As technology gets more complex are we willfully foregoing the ability to maintain our own devices in order to concentrate more on their use? I can see a few different perspectives on this argument. Companies such as Apple remove our access to the low level functionality of a device and it can be reasonably argued that this is to restrict our avenues of after sales service. When something goes wrong the manufacturer is your only place to turn and this might guarantee them income from costly repairs down the line. It can also be argued that there is so much technology in our lives and much of it sufficiently sophisticated that it's not plausible for the average consumer to maintain their toys. This may be particularly true of cars that incorporate sophisticated computer systems.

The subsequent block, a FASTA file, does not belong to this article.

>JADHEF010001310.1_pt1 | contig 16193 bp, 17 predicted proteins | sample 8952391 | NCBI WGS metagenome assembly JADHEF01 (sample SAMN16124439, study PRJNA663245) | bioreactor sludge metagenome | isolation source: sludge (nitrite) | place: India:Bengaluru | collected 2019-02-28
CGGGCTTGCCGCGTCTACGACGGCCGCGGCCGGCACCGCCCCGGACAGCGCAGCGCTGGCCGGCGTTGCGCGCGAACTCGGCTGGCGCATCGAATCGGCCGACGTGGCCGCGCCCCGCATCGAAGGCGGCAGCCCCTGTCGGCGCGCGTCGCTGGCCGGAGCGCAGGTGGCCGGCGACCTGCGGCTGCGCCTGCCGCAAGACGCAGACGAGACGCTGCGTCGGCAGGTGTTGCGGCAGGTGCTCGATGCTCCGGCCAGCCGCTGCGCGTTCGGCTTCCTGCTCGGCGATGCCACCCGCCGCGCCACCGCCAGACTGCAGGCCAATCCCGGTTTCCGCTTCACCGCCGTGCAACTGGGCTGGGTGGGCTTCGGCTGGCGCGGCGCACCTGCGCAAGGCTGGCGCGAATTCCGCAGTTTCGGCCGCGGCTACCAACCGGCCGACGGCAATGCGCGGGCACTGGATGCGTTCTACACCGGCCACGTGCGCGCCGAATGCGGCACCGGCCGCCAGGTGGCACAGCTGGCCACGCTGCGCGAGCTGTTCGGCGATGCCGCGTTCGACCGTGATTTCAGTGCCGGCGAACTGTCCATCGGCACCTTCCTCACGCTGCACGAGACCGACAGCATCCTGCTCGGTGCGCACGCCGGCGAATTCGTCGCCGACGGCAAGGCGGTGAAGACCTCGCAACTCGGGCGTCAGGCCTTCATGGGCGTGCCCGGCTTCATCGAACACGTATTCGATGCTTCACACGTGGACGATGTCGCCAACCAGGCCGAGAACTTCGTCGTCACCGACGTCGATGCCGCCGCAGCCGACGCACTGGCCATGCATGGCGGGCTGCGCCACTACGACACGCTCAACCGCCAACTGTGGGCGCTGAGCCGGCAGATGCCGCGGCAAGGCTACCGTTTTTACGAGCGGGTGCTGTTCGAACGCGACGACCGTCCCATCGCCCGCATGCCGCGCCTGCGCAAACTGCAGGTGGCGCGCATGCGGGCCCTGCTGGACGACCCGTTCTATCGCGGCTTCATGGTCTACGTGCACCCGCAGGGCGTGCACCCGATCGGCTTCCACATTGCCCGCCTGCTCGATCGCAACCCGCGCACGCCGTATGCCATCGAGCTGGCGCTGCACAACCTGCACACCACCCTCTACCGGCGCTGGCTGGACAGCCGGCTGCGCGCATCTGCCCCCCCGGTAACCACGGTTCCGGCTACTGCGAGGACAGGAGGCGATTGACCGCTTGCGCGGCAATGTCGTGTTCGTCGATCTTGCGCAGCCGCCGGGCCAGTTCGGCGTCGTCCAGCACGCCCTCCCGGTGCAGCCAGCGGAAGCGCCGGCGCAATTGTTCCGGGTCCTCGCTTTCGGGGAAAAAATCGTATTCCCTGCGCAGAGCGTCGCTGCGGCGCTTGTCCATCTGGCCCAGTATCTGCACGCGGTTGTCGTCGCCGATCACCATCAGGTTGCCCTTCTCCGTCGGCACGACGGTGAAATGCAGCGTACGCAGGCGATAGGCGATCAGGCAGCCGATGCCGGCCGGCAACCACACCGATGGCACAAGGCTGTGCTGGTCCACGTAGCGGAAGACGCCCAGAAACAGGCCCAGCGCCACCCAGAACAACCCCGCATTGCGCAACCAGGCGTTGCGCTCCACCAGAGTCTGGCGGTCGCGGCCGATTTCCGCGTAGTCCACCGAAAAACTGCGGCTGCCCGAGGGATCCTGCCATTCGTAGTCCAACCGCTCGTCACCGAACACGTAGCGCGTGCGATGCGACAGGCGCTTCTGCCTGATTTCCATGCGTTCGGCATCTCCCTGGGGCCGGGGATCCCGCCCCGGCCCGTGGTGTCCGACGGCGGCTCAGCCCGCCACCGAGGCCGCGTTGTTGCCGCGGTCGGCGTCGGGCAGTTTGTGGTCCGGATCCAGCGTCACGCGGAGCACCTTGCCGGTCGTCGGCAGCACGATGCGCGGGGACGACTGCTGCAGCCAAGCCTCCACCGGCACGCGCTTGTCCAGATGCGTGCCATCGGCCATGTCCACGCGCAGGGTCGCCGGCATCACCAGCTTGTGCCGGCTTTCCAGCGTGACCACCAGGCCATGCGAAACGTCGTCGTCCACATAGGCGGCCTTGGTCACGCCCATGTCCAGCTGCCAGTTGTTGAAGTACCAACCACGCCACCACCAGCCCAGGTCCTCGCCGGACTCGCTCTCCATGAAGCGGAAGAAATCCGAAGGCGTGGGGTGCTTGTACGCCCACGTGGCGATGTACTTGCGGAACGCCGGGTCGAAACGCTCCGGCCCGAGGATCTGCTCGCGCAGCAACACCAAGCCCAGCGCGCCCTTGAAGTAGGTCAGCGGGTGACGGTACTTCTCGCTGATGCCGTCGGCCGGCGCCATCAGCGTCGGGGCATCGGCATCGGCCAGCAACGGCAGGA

The reality is probably somewhere in the middle ground. We still need enough knowledge of our things to handle the most common trivial issues, but the days of rebuilding engines (or computers) in your garage to solve that irritating problem are more than likely drawing to a close. Unless you're an enthusiast, in many cases the burden of education is either too high or the time required is too significant. We have to entrust these tasks to people with the correct training more and more often and in some cases the difficulty or cost of repairs is becoming a larger burden than outright replacement.
As technology becomes simpler to use, under the hood it is becoming more complex and we are adopting a culture of almost 'wilfull ignorance'. We're being more selective about where we invest our resources and how much control we retain over the things we rely on. We defer responsibility to those who specialise either through necessity or choice.